Acupuncture is a form of alternative medicine and a component of traditional Chinese medicine (TCM) in which thin needles are inserted into the body.

Acupuncture is a pseudoscience.

The theories and practices of TCM are not based on scientific knowledge.

Traditional Chinese medicine has been characterized as quackery.

It is most often used to attempt pain relief, and is generally used only in combination with other forms of treatment.

Trials and systematic reviews generally provide no good evidence of benefit, which suggests that it is not an effective method of healthcare.

Acupuncture is generally safe when done by appropriately trained practitioners using clean needle technique and single-use needles.

It has a low rate of mostly minor adverse effects.

The most frequently reported adverse events were pneumothorax and infections.

Acupuncture is a form of alternative medicine, used most commonly for pain relief.

It is also used to treat a wide range of conditions, and is generally only used in combination with other forms of treatment: heat, pressure, or laser light.

Acupuncture involves the insertion of thin needles into the skin.

Approximately five to twenty needles are inserted for ten to twenty minutes.

Classically, acupuncture is individualized and based on philosophy and intuition, and not on scientific research.

Traditional acupuncture involves needle insertion, moxibustion, and cupping therapy.

Traditional acupuncture believes that a life force circulates within the body in lines called meridians.

Western medical acupuncture approach involves using acupuncture after a medical diagnosis.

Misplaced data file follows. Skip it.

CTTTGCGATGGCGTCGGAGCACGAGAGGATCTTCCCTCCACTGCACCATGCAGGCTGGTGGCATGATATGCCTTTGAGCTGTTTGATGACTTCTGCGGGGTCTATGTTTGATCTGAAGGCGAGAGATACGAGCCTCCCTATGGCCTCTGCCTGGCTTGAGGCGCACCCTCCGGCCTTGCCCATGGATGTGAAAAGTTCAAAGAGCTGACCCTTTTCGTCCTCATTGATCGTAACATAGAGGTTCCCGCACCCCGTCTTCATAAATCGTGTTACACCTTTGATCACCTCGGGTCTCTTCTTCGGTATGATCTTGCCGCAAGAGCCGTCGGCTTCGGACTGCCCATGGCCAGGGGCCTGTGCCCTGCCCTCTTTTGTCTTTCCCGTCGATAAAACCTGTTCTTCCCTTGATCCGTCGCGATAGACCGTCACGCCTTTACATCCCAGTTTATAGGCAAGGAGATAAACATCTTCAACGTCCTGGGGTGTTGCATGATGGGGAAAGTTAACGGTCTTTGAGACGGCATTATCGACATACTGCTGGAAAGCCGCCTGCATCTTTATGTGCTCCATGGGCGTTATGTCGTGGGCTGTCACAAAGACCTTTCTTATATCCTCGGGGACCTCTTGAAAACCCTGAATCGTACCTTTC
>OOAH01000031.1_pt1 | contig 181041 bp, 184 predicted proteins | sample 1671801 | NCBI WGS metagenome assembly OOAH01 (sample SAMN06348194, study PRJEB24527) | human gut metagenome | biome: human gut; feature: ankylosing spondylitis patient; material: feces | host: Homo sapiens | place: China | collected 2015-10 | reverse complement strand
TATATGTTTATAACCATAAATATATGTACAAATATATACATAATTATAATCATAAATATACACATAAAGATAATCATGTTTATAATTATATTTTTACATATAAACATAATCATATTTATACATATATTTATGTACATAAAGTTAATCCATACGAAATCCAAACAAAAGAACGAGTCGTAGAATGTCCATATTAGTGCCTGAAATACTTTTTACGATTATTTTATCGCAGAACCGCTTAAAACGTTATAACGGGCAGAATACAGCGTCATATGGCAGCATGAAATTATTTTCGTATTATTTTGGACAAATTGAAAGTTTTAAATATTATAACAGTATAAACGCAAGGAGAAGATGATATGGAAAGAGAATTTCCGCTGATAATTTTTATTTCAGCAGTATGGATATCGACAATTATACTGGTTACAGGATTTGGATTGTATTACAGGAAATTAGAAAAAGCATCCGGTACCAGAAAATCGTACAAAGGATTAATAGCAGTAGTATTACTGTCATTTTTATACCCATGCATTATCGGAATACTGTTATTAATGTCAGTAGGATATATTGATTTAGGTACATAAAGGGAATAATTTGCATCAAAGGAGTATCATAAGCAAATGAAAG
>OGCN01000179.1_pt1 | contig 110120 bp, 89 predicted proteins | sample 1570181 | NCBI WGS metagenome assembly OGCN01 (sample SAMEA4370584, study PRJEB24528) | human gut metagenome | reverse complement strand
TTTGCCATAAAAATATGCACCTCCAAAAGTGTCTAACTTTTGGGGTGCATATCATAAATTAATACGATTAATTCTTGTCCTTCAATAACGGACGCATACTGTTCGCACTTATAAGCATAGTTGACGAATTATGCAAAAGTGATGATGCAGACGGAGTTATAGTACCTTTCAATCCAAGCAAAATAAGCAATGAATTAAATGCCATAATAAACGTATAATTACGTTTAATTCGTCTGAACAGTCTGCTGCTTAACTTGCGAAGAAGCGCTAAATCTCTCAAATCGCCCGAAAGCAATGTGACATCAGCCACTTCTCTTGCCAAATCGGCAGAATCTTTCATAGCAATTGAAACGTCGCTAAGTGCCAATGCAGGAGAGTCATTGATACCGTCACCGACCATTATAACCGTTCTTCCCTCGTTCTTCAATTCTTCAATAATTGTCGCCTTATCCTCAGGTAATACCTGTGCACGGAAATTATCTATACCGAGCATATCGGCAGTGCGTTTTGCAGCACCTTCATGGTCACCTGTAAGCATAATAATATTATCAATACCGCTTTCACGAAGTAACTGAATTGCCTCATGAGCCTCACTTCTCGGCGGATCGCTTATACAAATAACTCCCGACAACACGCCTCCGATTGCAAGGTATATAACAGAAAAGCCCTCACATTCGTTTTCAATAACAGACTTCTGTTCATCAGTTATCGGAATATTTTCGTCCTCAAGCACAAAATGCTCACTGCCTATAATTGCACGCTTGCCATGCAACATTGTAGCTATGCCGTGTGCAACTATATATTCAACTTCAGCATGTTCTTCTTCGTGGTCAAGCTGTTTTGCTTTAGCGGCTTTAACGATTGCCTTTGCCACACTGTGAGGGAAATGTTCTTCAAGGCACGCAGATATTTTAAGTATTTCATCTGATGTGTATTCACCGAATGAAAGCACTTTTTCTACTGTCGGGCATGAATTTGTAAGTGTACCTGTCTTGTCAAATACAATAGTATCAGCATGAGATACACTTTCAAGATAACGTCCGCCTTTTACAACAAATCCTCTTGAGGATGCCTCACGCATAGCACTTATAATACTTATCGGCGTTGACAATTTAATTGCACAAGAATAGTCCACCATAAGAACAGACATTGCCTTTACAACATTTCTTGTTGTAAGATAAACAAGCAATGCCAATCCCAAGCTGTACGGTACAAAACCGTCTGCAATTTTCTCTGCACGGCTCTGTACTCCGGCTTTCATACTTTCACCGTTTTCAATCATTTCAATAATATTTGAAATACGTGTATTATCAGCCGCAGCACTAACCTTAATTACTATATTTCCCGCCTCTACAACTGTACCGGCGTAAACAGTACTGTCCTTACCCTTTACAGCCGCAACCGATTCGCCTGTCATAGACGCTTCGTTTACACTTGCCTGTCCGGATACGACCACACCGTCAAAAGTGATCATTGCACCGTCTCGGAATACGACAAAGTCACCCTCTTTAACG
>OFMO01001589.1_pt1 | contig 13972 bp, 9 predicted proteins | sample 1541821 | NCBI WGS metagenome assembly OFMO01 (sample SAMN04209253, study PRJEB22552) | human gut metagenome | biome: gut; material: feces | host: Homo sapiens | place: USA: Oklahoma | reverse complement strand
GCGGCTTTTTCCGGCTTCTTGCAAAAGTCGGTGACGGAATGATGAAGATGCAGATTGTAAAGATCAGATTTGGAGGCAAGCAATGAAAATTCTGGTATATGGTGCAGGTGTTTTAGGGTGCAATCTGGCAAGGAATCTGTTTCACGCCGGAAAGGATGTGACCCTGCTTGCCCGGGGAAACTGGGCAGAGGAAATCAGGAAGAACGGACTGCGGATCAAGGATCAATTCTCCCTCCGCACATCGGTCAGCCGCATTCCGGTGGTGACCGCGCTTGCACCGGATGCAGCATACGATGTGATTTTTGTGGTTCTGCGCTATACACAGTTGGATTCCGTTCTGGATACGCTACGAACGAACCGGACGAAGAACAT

There is no defined standard for acupuncture points.

In traditional acupuncture, the acupuncturist decides which points to treat by observing and questioning the patient.

In TCM, the four diagnostic methods are: inspection, auscultation and olfaction, inquiring, and palpation. 

Inspection focuses on the face and particularly on the tongue.

Tongue analysis includes size, shape, tension, color and coating, and the absence or presence of teeth marks around the edge.

Auscultation and olfaction involve listening for particular sounds such as wheezing.

Olfaction involves observing body odor.

Inquiring involves inquiries: chills and fever; perspiration; appetite, thirst and taste; defecation and urination; pain; sleep; and menses and leukorrhea.

Palpation focuses on feeling the body for tenderness points and feeling the pulse.

Stimulation of acupuncture points employs penetration of the skin by thin metal needles, which are manipulated manually.

 The needle may be further stimulated by electrical stimulation.

Acupuncture needles are typically made of stainless steel.

Needles are usually disposed of after each use to prevent contamination.

Needles vary in length between 13 and 130 millimetres (0.51 and 5.12 in).

The shorter needles used near the face and eyes, while longer needles in areas with thicker tissues.

Needle diameters vary from 0.16 mm (0.006 in) to 0.46 mm (0.018 in), with thicker needles used on larger patients. 

Needles may be manipulated:  spinning, flicking, or moving up and down relative to the skin. 

Often the needles are stimulated by hand in order to cause a dull, localized, aching sensation.

Acupuncture can be painful.

De-qi refers to a claimed sensation of numbness, distension, or electrical tingling at the needling site, indicating an accurate location of the acupoint.

Acupressure, uses physical pressure applied to acupressure points by the hand or elbow, or with various devices.

Acupuncture is often accompanied by moxibustion.

Moxibustion is the burning of cone-shaped preparations of moxa on or near the skin, often but not always near or on an acupuncture point., 

Acupuncture is used to treat acute conditions while moxibustion was used for chronic diseases. 

Cupping therapy is a form of alternative medicine in which a local suction is created on the skin; practitioners believe this mobilizes blood flow in order to promote healing.